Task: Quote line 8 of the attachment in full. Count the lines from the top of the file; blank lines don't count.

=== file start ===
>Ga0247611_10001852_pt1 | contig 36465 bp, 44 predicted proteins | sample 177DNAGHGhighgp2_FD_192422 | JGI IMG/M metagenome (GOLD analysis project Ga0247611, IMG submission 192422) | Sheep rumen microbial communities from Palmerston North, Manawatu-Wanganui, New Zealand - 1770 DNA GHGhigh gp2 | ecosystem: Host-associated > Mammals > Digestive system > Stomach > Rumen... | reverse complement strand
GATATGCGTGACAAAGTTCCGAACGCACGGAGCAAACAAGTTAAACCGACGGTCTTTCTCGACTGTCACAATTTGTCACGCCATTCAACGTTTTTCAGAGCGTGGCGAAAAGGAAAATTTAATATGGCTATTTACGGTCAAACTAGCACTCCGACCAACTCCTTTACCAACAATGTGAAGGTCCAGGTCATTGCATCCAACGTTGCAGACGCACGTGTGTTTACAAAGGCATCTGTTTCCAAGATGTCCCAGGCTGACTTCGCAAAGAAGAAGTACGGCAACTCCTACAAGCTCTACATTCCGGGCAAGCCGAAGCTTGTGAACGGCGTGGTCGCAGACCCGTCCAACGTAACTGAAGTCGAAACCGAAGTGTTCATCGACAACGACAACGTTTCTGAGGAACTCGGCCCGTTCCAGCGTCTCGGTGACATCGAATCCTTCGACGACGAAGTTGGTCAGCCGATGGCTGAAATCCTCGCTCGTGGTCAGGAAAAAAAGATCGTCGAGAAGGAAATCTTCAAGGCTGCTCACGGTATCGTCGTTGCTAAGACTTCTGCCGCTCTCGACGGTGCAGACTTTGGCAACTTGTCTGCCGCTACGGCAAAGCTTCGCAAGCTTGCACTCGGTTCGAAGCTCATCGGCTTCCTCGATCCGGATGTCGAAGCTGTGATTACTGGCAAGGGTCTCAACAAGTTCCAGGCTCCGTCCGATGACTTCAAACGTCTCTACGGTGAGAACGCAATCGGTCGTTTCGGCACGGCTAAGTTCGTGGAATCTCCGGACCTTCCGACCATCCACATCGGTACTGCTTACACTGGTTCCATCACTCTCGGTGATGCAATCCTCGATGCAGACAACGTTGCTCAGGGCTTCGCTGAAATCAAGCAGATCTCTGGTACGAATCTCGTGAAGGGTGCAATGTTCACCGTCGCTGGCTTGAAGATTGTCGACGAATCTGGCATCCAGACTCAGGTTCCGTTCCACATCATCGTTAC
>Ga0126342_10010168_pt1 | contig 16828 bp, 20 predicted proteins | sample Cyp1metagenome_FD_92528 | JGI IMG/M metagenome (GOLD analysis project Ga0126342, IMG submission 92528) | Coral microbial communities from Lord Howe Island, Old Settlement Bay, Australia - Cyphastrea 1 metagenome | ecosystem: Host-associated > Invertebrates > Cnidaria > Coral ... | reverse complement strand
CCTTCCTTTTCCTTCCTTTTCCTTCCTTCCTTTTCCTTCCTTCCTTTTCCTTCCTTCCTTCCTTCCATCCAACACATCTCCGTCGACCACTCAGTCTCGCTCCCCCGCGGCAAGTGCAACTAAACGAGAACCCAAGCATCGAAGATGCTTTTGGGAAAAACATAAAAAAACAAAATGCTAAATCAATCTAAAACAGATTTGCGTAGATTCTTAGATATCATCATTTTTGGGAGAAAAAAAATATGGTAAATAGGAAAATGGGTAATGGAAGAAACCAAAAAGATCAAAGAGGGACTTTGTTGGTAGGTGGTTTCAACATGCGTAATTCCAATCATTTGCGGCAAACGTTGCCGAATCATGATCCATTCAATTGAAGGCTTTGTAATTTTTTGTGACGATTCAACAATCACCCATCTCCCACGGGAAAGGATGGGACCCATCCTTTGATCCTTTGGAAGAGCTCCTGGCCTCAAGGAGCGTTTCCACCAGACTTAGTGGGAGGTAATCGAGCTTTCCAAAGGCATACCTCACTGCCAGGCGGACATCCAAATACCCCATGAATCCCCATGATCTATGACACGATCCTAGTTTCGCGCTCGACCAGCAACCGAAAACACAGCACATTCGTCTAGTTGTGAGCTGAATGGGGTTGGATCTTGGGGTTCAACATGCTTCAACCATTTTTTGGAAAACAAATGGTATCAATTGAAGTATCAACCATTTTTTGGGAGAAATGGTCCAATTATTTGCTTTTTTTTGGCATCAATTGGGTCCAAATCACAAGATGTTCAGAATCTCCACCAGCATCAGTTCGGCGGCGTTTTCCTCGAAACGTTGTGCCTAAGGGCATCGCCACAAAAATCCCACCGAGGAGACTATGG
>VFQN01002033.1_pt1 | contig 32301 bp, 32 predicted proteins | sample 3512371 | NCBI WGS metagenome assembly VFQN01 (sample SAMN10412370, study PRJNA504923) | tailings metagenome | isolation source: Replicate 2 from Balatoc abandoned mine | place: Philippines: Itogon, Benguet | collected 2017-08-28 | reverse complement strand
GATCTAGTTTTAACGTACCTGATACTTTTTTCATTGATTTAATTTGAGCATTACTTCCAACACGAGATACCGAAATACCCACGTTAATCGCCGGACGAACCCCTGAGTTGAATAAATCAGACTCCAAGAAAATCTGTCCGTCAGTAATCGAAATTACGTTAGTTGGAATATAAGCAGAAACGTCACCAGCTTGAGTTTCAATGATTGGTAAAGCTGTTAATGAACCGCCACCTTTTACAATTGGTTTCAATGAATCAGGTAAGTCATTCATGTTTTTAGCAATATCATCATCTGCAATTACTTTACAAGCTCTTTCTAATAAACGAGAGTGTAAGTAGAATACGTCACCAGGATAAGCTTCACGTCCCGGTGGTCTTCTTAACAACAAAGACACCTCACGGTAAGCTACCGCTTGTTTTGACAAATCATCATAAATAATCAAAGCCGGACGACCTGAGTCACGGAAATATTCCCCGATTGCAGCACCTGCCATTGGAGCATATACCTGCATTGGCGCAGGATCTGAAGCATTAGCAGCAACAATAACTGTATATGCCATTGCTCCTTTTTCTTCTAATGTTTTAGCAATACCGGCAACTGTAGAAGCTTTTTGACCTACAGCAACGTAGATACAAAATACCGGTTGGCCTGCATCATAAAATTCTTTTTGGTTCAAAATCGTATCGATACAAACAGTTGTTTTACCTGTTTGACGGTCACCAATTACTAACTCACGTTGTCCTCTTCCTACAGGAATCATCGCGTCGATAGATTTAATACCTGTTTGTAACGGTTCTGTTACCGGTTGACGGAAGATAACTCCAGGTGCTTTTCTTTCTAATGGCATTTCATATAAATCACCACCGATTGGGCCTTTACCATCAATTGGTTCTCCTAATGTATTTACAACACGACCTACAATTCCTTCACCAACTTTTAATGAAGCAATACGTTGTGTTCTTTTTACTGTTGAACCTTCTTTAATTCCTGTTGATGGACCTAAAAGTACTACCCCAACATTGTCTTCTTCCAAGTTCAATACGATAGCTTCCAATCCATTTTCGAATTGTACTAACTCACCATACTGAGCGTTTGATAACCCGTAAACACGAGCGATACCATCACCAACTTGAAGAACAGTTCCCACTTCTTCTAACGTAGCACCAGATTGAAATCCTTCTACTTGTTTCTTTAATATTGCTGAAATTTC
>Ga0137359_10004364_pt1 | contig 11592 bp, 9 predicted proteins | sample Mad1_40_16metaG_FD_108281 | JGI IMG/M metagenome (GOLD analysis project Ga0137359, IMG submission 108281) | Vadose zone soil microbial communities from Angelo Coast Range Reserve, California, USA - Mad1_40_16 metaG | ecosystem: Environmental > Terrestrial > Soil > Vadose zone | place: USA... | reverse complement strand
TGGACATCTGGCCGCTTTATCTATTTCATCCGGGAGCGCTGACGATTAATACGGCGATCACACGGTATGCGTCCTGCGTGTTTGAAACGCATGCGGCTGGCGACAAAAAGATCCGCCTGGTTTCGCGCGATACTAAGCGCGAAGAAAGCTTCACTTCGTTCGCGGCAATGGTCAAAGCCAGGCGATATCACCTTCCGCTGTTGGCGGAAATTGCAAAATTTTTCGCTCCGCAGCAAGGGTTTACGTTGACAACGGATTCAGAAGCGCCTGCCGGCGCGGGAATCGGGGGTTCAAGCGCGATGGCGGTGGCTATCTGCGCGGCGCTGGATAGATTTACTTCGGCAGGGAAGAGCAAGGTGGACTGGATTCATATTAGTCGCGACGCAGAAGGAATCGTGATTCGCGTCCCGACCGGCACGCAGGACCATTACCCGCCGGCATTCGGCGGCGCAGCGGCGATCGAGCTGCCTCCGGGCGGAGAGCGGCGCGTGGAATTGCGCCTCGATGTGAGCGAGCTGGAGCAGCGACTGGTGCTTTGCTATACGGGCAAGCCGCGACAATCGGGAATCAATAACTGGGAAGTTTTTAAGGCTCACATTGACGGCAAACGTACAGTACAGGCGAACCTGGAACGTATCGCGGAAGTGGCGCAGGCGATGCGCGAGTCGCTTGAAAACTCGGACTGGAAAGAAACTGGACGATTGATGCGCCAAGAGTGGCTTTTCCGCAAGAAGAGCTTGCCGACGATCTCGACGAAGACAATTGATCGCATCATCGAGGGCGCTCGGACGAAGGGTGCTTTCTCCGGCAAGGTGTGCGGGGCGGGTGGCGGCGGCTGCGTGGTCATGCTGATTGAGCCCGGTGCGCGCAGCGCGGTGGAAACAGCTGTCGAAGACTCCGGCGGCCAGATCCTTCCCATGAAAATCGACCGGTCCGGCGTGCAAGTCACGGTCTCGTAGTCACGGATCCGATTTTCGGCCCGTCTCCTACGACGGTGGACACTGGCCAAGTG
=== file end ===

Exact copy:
TGGACATCTGGCCGCTTTATCTATTTCATCCGGGAGCGCTGACGATTAATACGGCGATCACACGGTATGCGTCCTGCGTGTTTGAAACGCATGCGGCTGGCGACAAAAAGATCCGCCTGGTTTCGCGCGATACTAAGCGCGAAGAAAGCTTCACTTCGTTCGCGGCAATGGTCAAAGCCAGGCGATATCACCTTCCGCTGTTGGCGGAAATTGCAAAATTTTTCGCTCCGCAGCAAGGGTTTACGTTGACAACGGATTCAGAAGCGCCTGCCGGCGCGGGAATCGGGGGTTCAAGCGCGATGGCGGTGGCTATCTGCGCGGCGCTGGATAGATTTACTTCGGCAGGGAAGAGCAAGGTGGACTGGATTCATATTAGTCGCGACGCAGAAGGAATCGTGATTCGCGTCCCGACCGGCACGCAGGACCATTACCCGCCGGCATTCGGCGGCGCAGCGGCGATCGAGCTGCCTCCGGGCGGAGAGCGGCGCGTGGAATTGCGCCTCGATGTGAGCGAGCTGGAGCAGCGACTGGTGCTTTGCTATACGGGCAAGCCGCGACAATCGGGAATCAATAACTGGGAAGTTTTTAAGGCTCACATTGACGGCAAACGTACAGTACAGGCGAACCTGGAACGTATCGCGGAAGTGGCGCAGGCGATGCGCGAGTCGCTTGAAAACTCGGACTGGAAAGAAACTGGACGATTGATGCGCCAAGAGTGGCTTTTCCGCAAGAAGAGCTTGCCGACGATCTCGACGAAGACAATTGATCGCATCATCGAGGGCGCTCGGACGAAGGGTGCTTTCTCCGGCAAGGTGTGCGGGGCGGGTGGCGGCGGCTGCGTGGTCATGCTGATTGAGCCCGGTGCGCGCAGCGCGGTGGAAACAGCTGTCGAAGACTCCGGCGGCCAGATCCTTCCCATGAAAATCGACCGGTCCGGCGTGCAAGTCACGGTCTCGTAGTCACGGATCCGATTTTCGGCCCGTCTCCTACGACGGTGGACACTGGCCAAGTG